Hakkar-Zozer was one of the Shan'iatu and one of the heads of the deceived Akhem-Urtu Guild. He is also referred to as the Keeper and his domain were the arts that focused on arts that use natural objects, like bodies for elaborate tattoos, or installations of bone.
Originally, Hakkar-Zozer's domain was to see the unfolding of the Nomenclature in the motion of all living things. He was the first to declare Irem a failure, seeking to return to the wilderness to start anew. During the Rite of Return, the Keeper read the omens in the sands and the stars that were used as foundation for the rest of the Rite.
Hakkar-Zozer's resentment against Irem and the construction of cities that sougt to ape its glory is echoed in every part of his essence. He keeps true to the old ways, so that his pupils learn never to trust the false and seemingly immutable world that has risen around them. A critic of reason, he instead points to the ancient forces of instinct and unthinking wit as guideline, craving the truths that cannot be named by the human mind, but have a profound effect on it. As he rejects the sovereignty of men, his followers usually lived amidst vermin, leading to his identifying title. Sentiments of this echo in various Deceived movements, most notably the Rotten Temple.
In Irem, the followers of Father Scarab were beggars, oracles, mystics, madmen and other outcasts from society that were drawn to the primal truths Hakkar-Zozer espoused. In modern times, a similar clientele flocks to his Mummies. Cults of the Deceived bound to the Keeper often create mystery cults, which promote and exalt nature over civilization. Most often, these cults are unorganized, as the Mummy either focuses on a promising cultist who has grasped the Keeper's teachings, or become bored with the secular structures of their groups.
Hakkar-Zozer’s focus on personal revelation and confronting the truths that souls bury within themselves naturally draws his students to mediums that redefine and subvert the human body in its natural state. Scarification, branding, and traditional tattoo have a special resonance for them as the Keeper centers them through the pain and sacrifice of the flesh. When the Keepers use installations to express themselves they often turn to materials such as bone, stone, and wood. Attempts at incorporating fire and water have also emerged, but in the case of fire these attempts are usually limited to generating the light necessary for a short shadow play.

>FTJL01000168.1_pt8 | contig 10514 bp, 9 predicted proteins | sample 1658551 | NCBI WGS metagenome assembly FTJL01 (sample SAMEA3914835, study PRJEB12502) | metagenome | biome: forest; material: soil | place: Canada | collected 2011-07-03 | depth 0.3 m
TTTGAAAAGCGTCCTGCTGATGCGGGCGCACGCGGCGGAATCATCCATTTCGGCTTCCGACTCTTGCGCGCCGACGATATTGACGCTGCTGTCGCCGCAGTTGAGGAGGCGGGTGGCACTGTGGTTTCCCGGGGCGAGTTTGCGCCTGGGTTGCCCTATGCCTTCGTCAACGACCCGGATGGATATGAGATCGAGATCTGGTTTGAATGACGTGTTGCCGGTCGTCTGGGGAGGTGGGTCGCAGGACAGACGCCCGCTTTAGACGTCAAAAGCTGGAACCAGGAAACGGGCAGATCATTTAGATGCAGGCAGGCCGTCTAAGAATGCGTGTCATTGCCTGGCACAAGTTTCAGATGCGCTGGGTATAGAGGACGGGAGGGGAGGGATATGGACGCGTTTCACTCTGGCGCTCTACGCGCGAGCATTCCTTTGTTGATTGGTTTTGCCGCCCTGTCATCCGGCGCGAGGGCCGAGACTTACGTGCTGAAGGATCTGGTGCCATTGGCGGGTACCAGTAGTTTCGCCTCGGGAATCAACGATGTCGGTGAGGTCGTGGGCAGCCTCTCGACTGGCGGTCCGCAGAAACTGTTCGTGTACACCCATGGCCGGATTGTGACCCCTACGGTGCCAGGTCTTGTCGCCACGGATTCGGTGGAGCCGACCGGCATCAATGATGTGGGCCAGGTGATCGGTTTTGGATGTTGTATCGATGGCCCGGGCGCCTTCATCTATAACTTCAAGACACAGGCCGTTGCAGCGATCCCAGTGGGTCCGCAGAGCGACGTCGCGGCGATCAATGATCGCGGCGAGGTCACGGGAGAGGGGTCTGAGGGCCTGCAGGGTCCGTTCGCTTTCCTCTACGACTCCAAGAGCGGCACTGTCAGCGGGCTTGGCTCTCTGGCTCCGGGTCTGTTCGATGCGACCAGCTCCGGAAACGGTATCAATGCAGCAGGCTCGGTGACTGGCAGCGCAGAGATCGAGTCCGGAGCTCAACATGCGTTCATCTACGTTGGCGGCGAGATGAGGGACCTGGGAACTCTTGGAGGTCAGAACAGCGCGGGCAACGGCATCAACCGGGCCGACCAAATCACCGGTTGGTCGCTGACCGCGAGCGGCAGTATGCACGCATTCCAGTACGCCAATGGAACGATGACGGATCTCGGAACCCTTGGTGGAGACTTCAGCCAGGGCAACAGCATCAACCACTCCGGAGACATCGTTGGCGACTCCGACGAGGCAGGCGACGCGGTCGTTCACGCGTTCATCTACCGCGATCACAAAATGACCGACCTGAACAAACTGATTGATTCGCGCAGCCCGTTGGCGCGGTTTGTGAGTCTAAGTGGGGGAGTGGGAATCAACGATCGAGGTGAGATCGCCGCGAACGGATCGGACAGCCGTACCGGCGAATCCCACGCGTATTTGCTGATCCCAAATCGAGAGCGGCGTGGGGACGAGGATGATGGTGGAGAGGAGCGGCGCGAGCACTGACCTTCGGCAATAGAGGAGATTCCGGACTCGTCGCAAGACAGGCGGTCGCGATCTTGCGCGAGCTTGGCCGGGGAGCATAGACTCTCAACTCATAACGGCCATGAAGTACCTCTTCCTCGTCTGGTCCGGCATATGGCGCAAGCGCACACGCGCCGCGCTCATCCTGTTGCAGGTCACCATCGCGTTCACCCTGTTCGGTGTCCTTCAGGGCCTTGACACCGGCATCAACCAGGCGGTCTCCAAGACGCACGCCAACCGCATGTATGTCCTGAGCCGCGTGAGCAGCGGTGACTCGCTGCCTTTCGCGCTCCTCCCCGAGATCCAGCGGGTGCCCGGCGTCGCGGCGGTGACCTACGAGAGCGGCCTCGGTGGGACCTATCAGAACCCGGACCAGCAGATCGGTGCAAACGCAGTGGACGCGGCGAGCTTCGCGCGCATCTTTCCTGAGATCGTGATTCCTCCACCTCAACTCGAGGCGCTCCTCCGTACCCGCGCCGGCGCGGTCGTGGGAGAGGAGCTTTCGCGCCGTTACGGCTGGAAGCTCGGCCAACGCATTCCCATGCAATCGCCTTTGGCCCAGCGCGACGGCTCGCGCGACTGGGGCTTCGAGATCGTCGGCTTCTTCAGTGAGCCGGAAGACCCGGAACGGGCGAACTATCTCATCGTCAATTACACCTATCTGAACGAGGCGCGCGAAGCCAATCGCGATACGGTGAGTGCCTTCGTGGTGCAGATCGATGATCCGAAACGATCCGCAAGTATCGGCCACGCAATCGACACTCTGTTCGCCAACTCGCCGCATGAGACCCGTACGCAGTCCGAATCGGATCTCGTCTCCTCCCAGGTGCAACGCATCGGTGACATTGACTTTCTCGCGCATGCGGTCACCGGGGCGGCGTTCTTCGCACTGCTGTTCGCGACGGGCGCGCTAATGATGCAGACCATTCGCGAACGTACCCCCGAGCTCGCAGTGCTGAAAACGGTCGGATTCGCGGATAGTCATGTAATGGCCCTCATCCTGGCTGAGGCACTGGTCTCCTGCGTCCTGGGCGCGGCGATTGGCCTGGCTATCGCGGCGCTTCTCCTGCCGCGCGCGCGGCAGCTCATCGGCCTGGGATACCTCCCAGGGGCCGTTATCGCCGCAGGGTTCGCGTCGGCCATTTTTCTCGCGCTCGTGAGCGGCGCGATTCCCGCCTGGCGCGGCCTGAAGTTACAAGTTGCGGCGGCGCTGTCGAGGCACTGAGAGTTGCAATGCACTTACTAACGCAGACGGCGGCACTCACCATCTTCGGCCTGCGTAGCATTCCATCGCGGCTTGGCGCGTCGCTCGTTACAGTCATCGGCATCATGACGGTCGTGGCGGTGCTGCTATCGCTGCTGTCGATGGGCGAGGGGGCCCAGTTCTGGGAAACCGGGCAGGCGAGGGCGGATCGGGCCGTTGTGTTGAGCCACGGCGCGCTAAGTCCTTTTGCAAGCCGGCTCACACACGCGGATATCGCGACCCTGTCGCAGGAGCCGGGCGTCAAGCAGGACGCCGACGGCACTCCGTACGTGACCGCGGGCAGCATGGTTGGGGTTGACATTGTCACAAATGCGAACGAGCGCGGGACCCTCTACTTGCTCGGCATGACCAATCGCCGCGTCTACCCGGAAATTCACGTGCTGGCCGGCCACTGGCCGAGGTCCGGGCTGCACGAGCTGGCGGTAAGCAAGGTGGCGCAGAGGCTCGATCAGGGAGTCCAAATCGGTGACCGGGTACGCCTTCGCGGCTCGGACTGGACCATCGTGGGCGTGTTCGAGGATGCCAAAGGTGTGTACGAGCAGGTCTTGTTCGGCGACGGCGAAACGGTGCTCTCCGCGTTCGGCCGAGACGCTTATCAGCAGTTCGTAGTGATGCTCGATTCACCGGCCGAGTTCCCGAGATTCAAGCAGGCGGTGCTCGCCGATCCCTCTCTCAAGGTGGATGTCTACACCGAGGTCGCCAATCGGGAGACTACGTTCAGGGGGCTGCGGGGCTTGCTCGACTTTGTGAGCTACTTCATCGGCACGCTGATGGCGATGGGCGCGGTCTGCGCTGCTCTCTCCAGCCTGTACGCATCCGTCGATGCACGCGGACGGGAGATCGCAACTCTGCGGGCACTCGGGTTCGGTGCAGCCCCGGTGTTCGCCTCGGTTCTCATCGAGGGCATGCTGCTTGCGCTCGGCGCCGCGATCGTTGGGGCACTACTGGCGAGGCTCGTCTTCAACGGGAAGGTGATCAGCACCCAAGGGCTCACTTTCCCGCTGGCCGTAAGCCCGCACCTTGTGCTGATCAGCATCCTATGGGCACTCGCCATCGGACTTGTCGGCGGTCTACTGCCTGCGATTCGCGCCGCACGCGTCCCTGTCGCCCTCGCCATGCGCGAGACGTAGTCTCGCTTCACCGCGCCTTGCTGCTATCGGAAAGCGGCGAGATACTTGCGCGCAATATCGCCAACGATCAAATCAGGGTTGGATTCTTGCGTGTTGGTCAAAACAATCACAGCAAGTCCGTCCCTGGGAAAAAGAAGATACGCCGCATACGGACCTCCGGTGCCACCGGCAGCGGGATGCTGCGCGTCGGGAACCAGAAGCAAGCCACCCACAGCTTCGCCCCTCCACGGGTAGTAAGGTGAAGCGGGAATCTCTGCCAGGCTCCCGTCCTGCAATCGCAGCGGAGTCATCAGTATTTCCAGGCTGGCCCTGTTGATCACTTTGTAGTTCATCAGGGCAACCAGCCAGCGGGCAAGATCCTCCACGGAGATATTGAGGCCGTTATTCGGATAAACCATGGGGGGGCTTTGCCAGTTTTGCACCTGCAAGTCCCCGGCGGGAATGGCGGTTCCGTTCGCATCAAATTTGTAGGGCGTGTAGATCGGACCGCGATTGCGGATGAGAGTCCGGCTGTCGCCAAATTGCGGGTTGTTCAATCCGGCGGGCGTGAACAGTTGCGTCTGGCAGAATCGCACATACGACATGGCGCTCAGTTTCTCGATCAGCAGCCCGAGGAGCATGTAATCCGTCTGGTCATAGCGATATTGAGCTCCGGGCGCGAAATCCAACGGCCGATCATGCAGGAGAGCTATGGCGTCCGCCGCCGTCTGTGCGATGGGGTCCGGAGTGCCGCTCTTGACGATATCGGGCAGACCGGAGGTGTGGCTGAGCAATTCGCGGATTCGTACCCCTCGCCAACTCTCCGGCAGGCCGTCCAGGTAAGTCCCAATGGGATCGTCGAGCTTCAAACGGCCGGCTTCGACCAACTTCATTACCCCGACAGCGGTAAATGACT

The Keeper's goals are Revelations, seba siphoned from primal revelations without the barriers of the rational mind. Once they are gathered, the rational realization of having the Revelation fades, being subsumed into the inner self. Mummies who gather revelations find it impossible to verbalize them and often prefer to remain in silence.
The Keeper demands the following of his adherents: "Reveal the truth of the natural world concealed by the conscious mind and bring forth the wisdom of the unthinking heart."
If a Mummy brings truth to an audience only by using primitive methods and riddles (with as less speech as possible), they recover a full pool of Ren. If they manage to confront the irrational side of a target's nature, forcing them to accept their own futility and meaninglessness in the grand scheme of things, they regain one dot of any pillar they choose.
Deceived of Hakkar-Zozer recoil from the symbols of reason and human authority. They are often taken for insane. His Deceived feel uncomfortable around human reason, even wearing clothes brings discomfort with them. Hakkar-Zozer’s chosen cannot regain Pillars or Willpower for the remainder of a scene if they have spoken falsely or disguised themselves in the vestments of order or pure reason. Those who must interact with others often speak in riddles and often emulate the dress of the lowliest mortals.
In addition, animals; especially insects, vermin, reptiles and therelike; feel attracted to the Mummy, most often to the shock of mortals.
The Deceived possessed by one of Father Scarab's Temakh-shards can afflict humans with The Sublime Awe of Nature. By the means of subtle gestures, presenting of incitrate symbols and cryptic fables, the mummy sends his target a vision of through an animistic and primitive nightmare wherein the victim is in turn committing and witnessing rituals that mortals can only regard as atrocities. Those who accept their role in it are invigorated, others are broken.
Targets may regain a Willpower point, but immediatly get a derangement of the mummy's choosing. If the target shares a virtue or vice with the Mummy, they may regain all of their Willpower points, and in addition to gaining a derangement they regress into an unthinking state, unable to act rationally for the remainder of the scene. If the target shares both virtue and vice with the mummy, they gain a derangement even if they refuse to replenish Willpower. Those that do choose to regain all of their Willpower are afflicted with an active derangement as before, and regress into an unthinking, waking dream state for the remainder of the story.
- ,p 48-50